In terms of snacks—the other big deal when it comes to the car part of a road trip—instead of sticking to the favorites you have all the time, try having a contest to see who can find the best local treat from each stop. It’ll keep you satiated while adding a little extra amusement as well.

5. Incorporate geocaches

I can’t quite remember how long it’s been, but when I first learned what a geocache was, my mind was totally blown. I thought it was the best idea ever and have made a point to incorporate them into every road trip I’ve gone on since. For those who are like me, you should definitely check your route to see if there are any geocaches along the way. If not, consider creating your own with trinkets you’ve found throughout your trip and leaving it at the point you’re the farthest from home.

6. Set up a shared album and/or hashtag

Thanks to the help of modern social media tools, keeping track of an entire group’s pictures is easier than ever. Before you set out on your journey, take a moment to set up a shared album and/or hashtag for everyone to use. This can be especially fun if the trip becomes a yearly occurrence or you’re all spread out over multiple vehicles. It’ll be a great way to share visuals to go along with the weird stuff everyone keeps talking about in the other cars via those walkie-talkies (that you should absolutely bring).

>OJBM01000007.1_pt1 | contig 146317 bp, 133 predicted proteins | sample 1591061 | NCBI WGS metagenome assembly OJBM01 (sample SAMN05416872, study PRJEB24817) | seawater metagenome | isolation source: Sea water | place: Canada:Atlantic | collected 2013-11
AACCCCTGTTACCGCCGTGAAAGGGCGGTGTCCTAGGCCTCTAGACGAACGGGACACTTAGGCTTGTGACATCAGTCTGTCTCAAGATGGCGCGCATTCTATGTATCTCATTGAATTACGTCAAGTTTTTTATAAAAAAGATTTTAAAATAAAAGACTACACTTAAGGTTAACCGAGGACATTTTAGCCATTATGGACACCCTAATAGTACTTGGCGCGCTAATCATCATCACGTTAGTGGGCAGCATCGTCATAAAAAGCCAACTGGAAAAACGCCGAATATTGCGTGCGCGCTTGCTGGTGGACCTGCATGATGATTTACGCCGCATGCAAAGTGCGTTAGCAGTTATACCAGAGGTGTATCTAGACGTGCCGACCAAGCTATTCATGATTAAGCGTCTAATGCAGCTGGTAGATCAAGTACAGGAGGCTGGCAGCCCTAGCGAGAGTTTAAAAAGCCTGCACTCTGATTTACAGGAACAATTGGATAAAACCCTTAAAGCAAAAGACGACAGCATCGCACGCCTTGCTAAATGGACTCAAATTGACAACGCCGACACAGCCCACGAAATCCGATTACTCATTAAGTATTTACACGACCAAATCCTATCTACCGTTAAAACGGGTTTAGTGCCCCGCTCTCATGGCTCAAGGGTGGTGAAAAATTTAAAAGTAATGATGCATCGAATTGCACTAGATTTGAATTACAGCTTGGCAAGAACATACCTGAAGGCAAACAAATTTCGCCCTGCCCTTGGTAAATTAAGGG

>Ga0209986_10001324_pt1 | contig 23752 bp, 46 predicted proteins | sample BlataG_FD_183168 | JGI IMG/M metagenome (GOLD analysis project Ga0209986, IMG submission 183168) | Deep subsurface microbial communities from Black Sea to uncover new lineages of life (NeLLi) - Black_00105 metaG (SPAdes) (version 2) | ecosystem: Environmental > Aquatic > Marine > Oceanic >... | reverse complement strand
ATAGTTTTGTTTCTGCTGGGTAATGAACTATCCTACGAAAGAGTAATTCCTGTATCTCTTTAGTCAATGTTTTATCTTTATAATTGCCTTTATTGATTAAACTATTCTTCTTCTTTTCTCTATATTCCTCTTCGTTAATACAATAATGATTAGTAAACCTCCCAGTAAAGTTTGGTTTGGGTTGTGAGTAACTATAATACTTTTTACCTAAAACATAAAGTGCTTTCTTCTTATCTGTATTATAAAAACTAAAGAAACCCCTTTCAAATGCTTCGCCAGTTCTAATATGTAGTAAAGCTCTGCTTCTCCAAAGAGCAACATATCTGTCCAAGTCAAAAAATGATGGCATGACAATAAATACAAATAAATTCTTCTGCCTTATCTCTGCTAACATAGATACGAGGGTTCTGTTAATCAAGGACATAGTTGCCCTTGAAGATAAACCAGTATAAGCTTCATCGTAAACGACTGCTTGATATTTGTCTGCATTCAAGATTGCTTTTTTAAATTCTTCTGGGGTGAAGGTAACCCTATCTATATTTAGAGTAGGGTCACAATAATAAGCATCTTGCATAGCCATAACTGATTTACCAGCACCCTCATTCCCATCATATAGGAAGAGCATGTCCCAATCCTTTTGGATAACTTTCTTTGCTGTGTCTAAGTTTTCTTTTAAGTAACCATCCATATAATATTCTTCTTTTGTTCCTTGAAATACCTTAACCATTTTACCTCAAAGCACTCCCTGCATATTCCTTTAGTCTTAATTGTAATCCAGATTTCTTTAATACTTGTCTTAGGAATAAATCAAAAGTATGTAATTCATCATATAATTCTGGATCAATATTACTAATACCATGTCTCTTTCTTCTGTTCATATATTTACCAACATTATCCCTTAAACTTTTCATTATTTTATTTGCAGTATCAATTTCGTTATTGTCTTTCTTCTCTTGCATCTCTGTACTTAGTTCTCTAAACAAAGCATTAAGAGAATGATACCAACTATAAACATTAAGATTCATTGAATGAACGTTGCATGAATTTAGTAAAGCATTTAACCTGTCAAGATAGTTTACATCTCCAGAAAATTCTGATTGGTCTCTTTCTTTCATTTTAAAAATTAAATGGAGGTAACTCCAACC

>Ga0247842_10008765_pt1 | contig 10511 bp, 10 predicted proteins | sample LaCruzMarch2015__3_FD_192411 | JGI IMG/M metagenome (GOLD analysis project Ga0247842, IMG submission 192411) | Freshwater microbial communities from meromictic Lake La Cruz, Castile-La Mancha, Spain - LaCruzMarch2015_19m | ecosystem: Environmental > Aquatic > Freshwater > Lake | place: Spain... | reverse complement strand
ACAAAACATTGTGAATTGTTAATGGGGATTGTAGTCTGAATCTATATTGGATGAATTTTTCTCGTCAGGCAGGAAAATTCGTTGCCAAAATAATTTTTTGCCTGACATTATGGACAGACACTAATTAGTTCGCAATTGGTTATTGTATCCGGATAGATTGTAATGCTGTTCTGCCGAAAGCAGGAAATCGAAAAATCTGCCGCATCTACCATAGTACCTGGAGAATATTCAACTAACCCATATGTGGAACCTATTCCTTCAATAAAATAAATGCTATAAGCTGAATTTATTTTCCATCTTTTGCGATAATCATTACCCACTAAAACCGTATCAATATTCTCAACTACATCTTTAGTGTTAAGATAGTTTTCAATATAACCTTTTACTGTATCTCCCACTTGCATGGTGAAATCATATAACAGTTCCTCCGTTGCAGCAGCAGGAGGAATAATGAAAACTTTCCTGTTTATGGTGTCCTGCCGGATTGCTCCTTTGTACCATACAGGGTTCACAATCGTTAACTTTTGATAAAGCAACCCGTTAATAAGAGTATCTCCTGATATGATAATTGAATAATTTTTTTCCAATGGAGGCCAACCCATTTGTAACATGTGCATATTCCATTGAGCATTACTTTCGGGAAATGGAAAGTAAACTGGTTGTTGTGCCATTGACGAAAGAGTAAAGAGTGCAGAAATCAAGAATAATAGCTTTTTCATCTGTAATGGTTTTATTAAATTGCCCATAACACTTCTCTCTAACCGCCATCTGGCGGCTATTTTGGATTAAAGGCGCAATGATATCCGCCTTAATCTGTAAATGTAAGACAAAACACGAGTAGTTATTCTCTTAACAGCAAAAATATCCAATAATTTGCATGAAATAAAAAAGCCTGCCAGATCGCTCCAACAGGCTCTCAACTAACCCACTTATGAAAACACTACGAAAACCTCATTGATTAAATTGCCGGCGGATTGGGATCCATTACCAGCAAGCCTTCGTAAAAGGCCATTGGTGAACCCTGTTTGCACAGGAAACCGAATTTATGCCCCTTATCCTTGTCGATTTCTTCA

Stop to smell the roses

My wife ( stopping to shoot some flowers during our European road trip. Photo by @joesdaily

7. Be present

While I admit this is good advice for any vacation, the pace of a road trip can make being present and mindful especially difficult. Always try to remember that the journey is such a huge part of the experience you’ve chosen and each moment should be properly acknowledged. Even if it’s something that seems negative like being pressed for time while that one person in your group can’t seem to be coaxed out of the gift shop. Every part of your trip is going to quickly become a memory, so appreciate them for all they’re worth.

Summer road trips

Road tripping through SF with friends. Photo by @joesdaily

Joe Miragliotta of Joe’s Daily is an official Travelocity Gnational Gnomad. Gnational Gnomads is an exclusive group of high-profile travel and lifestyle experts who offer tips and inspiration on behalf of Travelocity. 

Travelocity compensates authors for their writings appearing on this site; such compensation may include travel and other costs.

Pin It on Pinterest

Share This